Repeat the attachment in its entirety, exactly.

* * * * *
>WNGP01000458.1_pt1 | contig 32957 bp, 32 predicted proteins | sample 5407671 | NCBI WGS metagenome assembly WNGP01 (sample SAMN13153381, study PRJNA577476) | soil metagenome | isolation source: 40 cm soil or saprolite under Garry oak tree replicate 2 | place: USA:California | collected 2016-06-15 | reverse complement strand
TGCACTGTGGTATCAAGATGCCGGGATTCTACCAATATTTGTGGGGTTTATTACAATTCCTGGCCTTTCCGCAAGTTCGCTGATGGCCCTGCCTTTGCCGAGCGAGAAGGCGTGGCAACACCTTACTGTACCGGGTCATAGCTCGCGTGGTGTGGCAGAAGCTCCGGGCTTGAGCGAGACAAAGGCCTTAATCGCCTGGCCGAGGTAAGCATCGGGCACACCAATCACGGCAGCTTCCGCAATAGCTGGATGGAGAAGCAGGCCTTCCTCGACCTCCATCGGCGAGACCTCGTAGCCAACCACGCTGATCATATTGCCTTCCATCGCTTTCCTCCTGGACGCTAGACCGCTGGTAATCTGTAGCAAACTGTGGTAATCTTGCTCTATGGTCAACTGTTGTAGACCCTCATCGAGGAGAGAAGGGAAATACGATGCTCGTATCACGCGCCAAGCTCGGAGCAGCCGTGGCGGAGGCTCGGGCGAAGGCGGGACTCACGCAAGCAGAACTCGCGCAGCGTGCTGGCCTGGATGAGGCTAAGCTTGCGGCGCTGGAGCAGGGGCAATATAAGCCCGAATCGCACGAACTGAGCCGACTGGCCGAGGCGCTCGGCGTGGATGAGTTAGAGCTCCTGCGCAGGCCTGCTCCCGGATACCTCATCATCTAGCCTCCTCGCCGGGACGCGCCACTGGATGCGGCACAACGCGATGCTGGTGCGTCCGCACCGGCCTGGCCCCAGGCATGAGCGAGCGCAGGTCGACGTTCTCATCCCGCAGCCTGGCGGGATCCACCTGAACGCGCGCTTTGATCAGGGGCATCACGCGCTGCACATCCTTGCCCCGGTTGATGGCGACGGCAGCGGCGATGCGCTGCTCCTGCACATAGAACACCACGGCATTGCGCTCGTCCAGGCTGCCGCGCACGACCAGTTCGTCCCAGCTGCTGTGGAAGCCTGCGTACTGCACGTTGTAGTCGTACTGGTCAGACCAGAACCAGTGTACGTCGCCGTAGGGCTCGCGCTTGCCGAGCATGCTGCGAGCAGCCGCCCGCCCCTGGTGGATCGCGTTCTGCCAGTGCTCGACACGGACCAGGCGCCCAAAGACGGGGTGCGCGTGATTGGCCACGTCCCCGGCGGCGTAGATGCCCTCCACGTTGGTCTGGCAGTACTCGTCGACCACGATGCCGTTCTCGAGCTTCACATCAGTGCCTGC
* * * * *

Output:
>WNGP01000458.1_pt1 | contig 32957 bp, 32 predicted proteins | sample 5407671 | NCBI WGS metagenome assembly WNGP01 (sample SAMN13153381, study PRJNA577476) | soil metagenome | isolation source: 40 cm soil or saprolite under Garry oak tree replicate 2 | place: USA:California | collected 2016-06-15 | reverse complement strand
TGCACTGTGGTATCAAGATGCCGGGATTCTACCAATATTTGTGGGGTTTATTACAATTCCTGGCCTTTCCGCAAGTTCGCTGATGGCCCTGCCTTTGCCGAGCGAGAAGGCGTGGCAACACCTTACTGTACCGGGTCATAGCTCGCGTGGTGTGGCAGAAGCTCCGGGCTTGAGCGAGACAAAGGCCTTAATCGCCTGGCCGAGGTAAGCATCGGGCACACCAATCACGGCAGCTTCCGCAATAGCTGGATGGAGAAGCAGGCCTTCCTCGACCTCCATCGGCGAGACCTCGTAGCCAACCACGCTGATCATATTGCCTTCCATCGCTTTCCTCCTGGACGCTAGACCGCTGGTAATCTGTAGCAAACTGTGGTAATCTTGCTCTATGGTCAACTGTTGTAGACCCTCATCGAGGAGAGAAGGGAAATACGATGCTCGTATCACGCGCCAAGCTCGGAGCAGCCGTGGCGGAGGCTCGGGCGAAGGCGGGACTCACGCAAGCAGAACTCGCGCAGCGTGCTGGCCTGGATGAGGCTAAGCTTGCGGCGCTGGAGCAGGGGCAATATAAGCCCGAATCGCACGAACTGAGCCGACTGGCCGAGGCGCTCGGCGTGGATGAGTTAGAGCTCCTGCGCAGGCCTGCTCCCGGATACCTCATCATCTAGCCTCCTCGCCGGGACGCGCCACTGGATGCGGCACAACGCGATGCTGGTGCGTCCGCACCGGCCTGGCCCCAGGCATGAGCGAGCGCAGGTCGACGTTCTCATCCCGCAGCCTGGCGGGATCCACCTGAACGCGCGCTTTGATCAGGGGCATCACGCGCTGCACATCCTTGCCCCGGTTGATGGCGACGGCAGCGGCGATGCGCTGCTCCTGCACATAGAACACCACGGCATTGCGCTCGTCCAGGCTGCCGCGCACGACCAGTTCGTCCCAGCTGCTGTGGAAGCCTGCGTACTGCACGTTGTAGTCGTACTGGTCAGACCAGAACCAGTGTACGTCGCCGTAGGGCTCGCGCTTGCCGAGCATGCTGCGAGCAGCCGCCCGCCCCTGGTGGATCGCGTTCTGCCAGTGCTCGACACGGACCAGGCGCCCAAAGACGGGGTGCGCGTGATTGGCCACGTCCCCGGCGGCGTAGATGCCCTCCACGTTGGTCTGGCAGTACTCGTCGACCACGATGCCGTTCTCGAGCTTCACATCAGTGCCTGC